Ancient Monuments

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Waymarker and clapper bridge 130m south of Barbrook Bridge

A Scheduled Monument in Holmesfield, Derbyshire

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Latitude: 53.2993 / 53°17'57"N

Longitude: -1.5875 / 1°35'15"W

OS Eastings: 427586.623284

OS Northings: 378120.940341

OS Grid: SK275781

Mapcode National: GBR KZC9.30

Mapcode Global: WHCCW.LB7H

Entry Name: Waymarker and clapper bridge 130m south of Barbrook Bridge

Scheduled Date: 23 May 1994

Source: Historic England

Source ID: 1010183

English Heritage Legacy ID: 23341

County: Derbyshire

Civil Parish: Holmesfield

Traditional County: Derbyshire

Lieutenancy Area (Ceremonial County): Derbyshire

Church of England Parish: Dronfield St John Baptist

Church of England Diocese: Derby


The monument is situated on Big Moor in the East Moors of the Peak District
and includes a freestanding waymarker and the adjacent clapper bridge over Bar
Brook. The waymarker comprises a rough-hewn gritstone shaft of rectangular
section wedged into the ground by packing stones. At the base it measures 45cm
north-south by 24cm east-west but tapers to 30cm by 15cm at the top. It stands
145cm high and is undecorated. Clearly its main purpose was to mark the
location of the bridge for travellers crossing the moor. Probably it
originated as a wayside cross because, although there is no cross head, it is
broadly similar in dimensions and appearance to other wayside crosses on the
East Moors and is intervisible with a known wayside cross, known as Lady's
Cross, which lies c.400m upslope to the north west. The lack of a cross head
may be due to damage or may be a feature of the monument's simplicity. It
stands on the east bank of the brook 1m south of the clapper bridge which is
an antecedent of present day Barbrook Bridge. The clapper bridge consists of
two massive gritstone slabs of which the larger lies to the west, where it
straddles the main flow of the brook, and the smaller to the east where it
spans a narrower tributary. The former measures 55cm by 240cm and the latter
75cm by 155cm. Both are supported by drystone culverts, approximately 2m wide,
built into the banks of the stream. A sunken track extends between the bridge
and Lady's Cross and represents a medieval or post-medieval trail across the

The site of the monument is shown on the attached map extract.
It includes a 2 metre boundary around the archaeological features,
considered to be essential for the monument's support and preservation.

Source: Historic England

Reasons for Scheduling

Clapper bridges are structures designed to carry trackways across rivers or
streams by means of one or more large flat slabs of rock either resting
directly on the river banks or supported on drystone piers. They were being
constructed and used from the late medieval period, around 1400, to the
19th century and were used both by pedestrians and pack-horse traffic. The
clapper bridge across Bar Brook is a well-preserved example located on an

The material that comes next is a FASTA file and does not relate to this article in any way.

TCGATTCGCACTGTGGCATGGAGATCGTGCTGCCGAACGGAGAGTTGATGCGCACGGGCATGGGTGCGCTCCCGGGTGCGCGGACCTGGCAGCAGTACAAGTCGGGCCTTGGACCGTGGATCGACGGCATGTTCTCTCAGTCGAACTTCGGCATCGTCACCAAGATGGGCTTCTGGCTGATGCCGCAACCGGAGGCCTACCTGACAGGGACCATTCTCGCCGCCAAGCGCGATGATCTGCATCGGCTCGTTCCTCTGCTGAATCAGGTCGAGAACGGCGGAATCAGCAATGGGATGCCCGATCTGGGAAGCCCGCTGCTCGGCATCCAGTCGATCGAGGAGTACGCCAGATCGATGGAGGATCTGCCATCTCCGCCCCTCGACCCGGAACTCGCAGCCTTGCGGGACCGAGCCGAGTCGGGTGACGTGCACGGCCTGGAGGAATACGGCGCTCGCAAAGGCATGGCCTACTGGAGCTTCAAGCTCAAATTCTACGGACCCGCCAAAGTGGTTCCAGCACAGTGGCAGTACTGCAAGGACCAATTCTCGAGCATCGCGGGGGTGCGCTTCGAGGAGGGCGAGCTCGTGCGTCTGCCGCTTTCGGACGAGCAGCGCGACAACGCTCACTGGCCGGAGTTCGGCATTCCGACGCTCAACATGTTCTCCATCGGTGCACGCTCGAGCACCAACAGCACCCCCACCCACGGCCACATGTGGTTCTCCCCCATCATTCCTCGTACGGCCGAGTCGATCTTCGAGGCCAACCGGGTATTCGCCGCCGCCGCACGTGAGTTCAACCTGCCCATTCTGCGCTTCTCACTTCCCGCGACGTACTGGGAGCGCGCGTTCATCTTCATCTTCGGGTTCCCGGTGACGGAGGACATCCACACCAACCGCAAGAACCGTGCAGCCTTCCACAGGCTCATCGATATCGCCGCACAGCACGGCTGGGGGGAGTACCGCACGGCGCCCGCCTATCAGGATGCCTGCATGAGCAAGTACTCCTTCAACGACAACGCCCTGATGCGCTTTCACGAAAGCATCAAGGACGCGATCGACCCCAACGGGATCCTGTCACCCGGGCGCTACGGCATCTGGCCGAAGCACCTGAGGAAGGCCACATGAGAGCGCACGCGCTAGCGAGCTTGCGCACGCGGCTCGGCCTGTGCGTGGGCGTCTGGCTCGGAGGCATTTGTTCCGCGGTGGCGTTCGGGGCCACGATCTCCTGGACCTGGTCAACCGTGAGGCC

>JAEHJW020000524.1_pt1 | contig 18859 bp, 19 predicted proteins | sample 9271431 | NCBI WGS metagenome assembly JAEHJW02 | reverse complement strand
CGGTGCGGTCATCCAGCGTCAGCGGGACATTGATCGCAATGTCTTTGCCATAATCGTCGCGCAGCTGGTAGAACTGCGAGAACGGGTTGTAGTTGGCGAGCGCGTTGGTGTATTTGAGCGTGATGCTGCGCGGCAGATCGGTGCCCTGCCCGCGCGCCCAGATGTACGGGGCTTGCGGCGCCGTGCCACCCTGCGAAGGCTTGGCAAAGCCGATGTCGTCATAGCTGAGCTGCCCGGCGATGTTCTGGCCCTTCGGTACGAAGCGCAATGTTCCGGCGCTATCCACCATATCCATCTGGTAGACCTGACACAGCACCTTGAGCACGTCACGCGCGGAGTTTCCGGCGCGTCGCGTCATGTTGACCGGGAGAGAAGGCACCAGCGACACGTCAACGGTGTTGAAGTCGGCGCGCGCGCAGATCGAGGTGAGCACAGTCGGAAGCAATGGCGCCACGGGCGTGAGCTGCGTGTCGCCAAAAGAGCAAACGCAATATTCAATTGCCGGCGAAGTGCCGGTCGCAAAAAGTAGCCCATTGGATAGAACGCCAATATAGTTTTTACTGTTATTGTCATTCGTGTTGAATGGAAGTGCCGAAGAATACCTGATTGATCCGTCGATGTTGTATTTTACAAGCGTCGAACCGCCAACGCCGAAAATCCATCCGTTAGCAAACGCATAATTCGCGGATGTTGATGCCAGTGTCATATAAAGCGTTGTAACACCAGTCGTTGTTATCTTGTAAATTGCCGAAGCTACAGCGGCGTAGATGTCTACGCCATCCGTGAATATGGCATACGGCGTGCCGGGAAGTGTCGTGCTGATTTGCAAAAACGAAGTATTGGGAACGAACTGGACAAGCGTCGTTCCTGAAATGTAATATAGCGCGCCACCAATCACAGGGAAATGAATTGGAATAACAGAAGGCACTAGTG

ancient route across open moorland. Its association with a probable wayside
cross adds to its importance.
Wayside crosses are one of several types of Christian cross erected during the
medieval period, mostly from the 9th to the 15th centuries AD. In addition to
reassuring the traveller and serving the function of reiterating and
reinforcing the Christian faith amongst those who passed the cross, wayside
crosses often fulfilled a role as waymarkers, especially in difficult and
otherwise unmarked terrain, and were found on regularly used routes linking
ordinary settlements and on routes having a more specifically religious
function, such as pilgrim routes and those used in funeral processions.
Over 350 wayside crosses are known nationally, most being found in Cornwall
and on Dartmoor where they form the commonest type of stone cross. A small
group occurs on the North York Moors but relatively few examples have been
recorded elsewhere and these are generally confined to remote moorland
locations. Outside Cornwall, almost all wayside crosses take the form of a
Latin cross in which the cross head itself is shaped with the projecting arms
of an unenclosed cross. In Cornwall, wayside crosses vary considerably in form
and decoration, with the commonest type including a round or `wheel' head on
the faces of which various forms of cross or related designs were incised or
carved in relief. With this type, the spaces between the cross arms were
sometimes pierced. The design was sometimes supplemented with a relief figure
of Christ and the shaft might bear decorative panels and motifs. Less common
forms in Cornwall include the Latin cross and, much rarer, the simple slab
with a low relief cross on both faces. Rare examples of wheel-head and
slab-form crosses also occur within the North York Moors group. Most wayside
crosses have either a simple socketed base or show no evidence for a separate
base at all. Wayside crosses contribute significantly to our understanding of
medieval religious customs and sculptural traditions and to our knowledge of
medieval routeways and settlement patterns. All wayside crosses which survive
as earthfast monuments, except those which are extremely damaged and removed
from their original locations, are considered worthy of protection.

Source: Historic England

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